Posts Tagged ‘Dell’

More Evidence the Approaching IT Replacement Cycle will Exceed Analysts’ Estimates

January 14th, 2010 Michael McDonough Comments off

Recently, I wrote about how Dell, among some other companies, should benefit from an approaching IT replacement cycle, that I believe is being underestimated by many wall street analysts.  Well I came across this article today, which has the White House budget director blaming old computers for our government’s inefficiencies and ineffectiveness.  It would appear that President Obama is also jumping on the bandwagon being quoted in the article as saying, “Improving the technology our government uses isn’t about having the fanciest bells and whistles on our websites — it’s about how we use the American people’s hard-earned tax dollars to make government work better for them.”

In closing the budget director had this to say “It’s time to bring government into the 21st century,” he continued. “Information technology has the power to transform how government works and revolutionize the ease, convenience and effectiveness by which it serves the American people.”

Might we see a jump in government technology spending in the future? Maybe, but either way I am still bullish on the sector.


PC Sales Jump Since Windows 7 Release

January 7th, 2010 Michael McDonough Comments off

According to Morgan Stanley and NPD, since the release of Windows 7 computer sales have risen by at least 30% y/y every week through  December 26th, the most recent data point (see chart from Morgan Stanley). Not only does this bode well for Microsoft (MSFT), but provides another reason to be bullish on Dell (DELL).  As I highlighted in a recent piece, Dell is poised to benefit from an approaching IT replacement cycle, and this recent sales data should add further fuel to the fire over the short-term.

Regarding the IT replacement cycle According to Morgan’s report, “MSFT noted in our meetings that the last material upgrade cycle was 2004/2005, and believes the combination of old machines and the pending XP end of support will be powerful drivers for an upgrade cycle, likely beginning in earnest in mid to late CY10.”  I remain bullish on Dell, and believe the company has considerable upside.

Computer Shipments

Note: I hold a long position in DELLI highly recommend you research any investment ideas presented in this piece for its suitability within your own portfolio.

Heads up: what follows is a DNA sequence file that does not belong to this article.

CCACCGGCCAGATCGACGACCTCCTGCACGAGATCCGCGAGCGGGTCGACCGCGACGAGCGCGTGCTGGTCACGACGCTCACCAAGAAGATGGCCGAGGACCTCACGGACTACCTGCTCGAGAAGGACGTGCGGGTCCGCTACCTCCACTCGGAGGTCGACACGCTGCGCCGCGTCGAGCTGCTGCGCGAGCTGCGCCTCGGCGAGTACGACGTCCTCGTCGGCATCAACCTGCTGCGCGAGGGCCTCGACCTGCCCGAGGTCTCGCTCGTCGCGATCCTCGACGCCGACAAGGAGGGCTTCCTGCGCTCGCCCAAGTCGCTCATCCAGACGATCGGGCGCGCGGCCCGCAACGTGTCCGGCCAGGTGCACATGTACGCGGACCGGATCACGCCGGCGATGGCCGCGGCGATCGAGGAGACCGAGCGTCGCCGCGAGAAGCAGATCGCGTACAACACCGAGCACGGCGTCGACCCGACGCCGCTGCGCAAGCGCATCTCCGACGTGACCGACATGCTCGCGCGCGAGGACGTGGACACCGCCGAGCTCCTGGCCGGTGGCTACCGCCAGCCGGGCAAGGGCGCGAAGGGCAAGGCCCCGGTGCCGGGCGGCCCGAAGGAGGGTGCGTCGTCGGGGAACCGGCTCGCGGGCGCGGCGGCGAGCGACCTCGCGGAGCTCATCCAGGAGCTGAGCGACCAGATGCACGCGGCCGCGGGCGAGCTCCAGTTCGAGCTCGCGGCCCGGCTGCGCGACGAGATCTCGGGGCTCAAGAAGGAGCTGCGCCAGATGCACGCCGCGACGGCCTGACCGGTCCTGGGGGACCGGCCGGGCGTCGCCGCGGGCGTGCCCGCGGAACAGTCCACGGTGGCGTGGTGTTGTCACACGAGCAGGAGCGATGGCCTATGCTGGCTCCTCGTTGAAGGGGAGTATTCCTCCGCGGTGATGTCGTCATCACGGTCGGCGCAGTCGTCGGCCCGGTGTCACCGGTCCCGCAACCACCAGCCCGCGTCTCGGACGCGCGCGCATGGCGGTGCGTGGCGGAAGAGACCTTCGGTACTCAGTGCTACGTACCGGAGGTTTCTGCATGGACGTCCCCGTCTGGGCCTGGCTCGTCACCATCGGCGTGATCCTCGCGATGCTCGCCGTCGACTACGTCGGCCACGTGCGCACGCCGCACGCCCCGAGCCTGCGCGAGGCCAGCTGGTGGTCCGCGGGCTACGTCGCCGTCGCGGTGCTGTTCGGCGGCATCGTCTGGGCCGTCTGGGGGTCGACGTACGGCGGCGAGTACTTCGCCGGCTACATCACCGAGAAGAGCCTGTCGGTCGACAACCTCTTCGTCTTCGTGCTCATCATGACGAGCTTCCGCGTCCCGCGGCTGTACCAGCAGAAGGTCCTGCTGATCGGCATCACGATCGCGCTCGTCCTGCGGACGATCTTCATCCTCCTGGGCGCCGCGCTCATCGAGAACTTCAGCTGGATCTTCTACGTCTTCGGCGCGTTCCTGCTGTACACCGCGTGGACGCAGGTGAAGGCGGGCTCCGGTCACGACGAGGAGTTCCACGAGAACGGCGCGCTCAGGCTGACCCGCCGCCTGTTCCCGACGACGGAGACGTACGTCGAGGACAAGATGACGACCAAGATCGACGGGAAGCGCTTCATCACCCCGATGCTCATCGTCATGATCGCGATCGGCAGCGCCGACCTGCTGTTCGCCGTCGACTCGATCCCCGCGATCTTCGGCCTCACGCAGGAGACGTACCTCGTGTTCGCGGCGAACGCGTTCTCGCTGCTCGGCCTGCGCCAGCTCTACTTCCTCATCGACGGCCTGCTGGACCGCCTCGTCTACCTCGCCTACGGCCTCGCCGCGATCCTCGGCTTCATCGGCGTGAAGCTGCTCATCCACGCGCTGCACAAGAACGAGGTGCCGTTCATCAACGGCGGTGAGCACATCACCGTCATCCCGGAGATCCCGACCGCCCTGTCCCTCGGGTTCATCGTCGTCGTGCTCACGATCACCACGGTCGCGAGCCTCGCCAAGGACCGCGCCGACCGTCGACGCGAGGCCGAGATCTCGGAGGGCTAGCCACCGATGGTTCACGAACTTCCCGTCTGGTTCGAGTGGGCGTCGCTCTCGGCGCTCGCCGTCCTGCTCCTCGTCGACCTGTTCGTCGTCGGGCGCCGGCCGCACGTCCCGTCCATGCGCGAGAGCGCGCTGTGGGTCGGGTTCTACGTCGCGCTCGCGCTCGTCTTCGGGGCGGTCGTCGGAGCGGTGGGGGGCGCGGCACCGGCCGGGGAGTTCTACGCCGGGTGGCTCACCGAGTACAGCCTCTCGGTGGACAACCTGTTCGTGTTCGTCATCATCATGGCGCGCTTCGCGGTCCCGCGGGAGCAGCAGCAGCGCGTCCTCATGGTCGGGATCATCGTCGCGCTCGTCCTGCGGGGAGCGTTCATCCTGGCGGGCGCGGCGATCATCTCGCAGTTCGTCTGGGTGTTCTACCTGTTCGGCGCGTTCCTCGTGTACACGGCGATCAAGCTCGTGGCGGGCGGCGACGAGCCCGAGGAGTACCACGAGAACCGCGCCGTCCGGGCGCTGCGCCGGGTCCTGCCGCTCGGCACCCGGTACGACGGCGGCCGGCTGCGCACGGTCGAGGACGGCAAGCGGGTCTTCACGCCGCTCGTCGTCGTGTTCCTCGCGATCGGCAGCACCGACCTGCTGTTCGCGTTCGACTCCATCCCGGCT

Dell Set to Ride Approaching IT Replacement Cycle

December 30th, 2009 Michael McDonough Comments off

Back in October I mentioned I had a rather bullish view on the tech sector going into 2010, but the only name I mentioned at the time was Apple (APPL).  Recently, I’ve been speaking with quite a few money managers and one name in the sector has been coming up more than most others, and that’s Dell (DELL).  Looking ahead to 2010, low capital costs for businesses combined with increasing confidence will likely lead to increments in business investment and spending on equipment and software.  Investors have already seen hints of this with a 1.5% seasonally adjusted annualized increment in 3Q09 equipment and software investment.  This is likely only the tip of the iceberg, and Dell is well positioned to take advantage of the approaching IT replacement cycle.

Dell 1Y Performance

Dell 1Y Performance

Source: Google Finance

Dell has faced some downward pricing pressure over the last several months after a disappointing 3Q09 earnings report.  However, part of this slack could have been due to the late October release of Windows 7, which likely caused consumers to postpone PC purchases until the 4th quarter.  Additionally, I believe a number of analysts are underestimating the probability and the magnitude of an IT replacement cycle in 2010, giving the stock more upside potential once the cycle materializes.  Roughly 25% of Dell’s revenues are derived from the company’s commercial PC hardware segment, with another 11% coming from server equipment; both segments are poised to benefit from an IT replacement cycle.  According to Dell, PC’s currently installed are on average 9 to 12 months older than the historical average, which should add some fuel to the approaching cycle.

Additionally, as you can see from the chart below, since November Dell has significantly underperformed the NASDAQ’s Computer Index, and I believe it is only a matter of time before Dell begins playing catch-up.  The managers I spoke with fervently believe the stock should be valued somewhere between $20 and $24, and have indicated to me that they have put their money where their mouths are.  The downside risk is of course that the IT replacement cycle does not materialize or is weaker than expectations.

Dell vs. NASDAQ Computer Index

Dell vs. NASDAQ Computer IndexSource: Yahoo Finance

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Trading IdeasSource: Bloomberg

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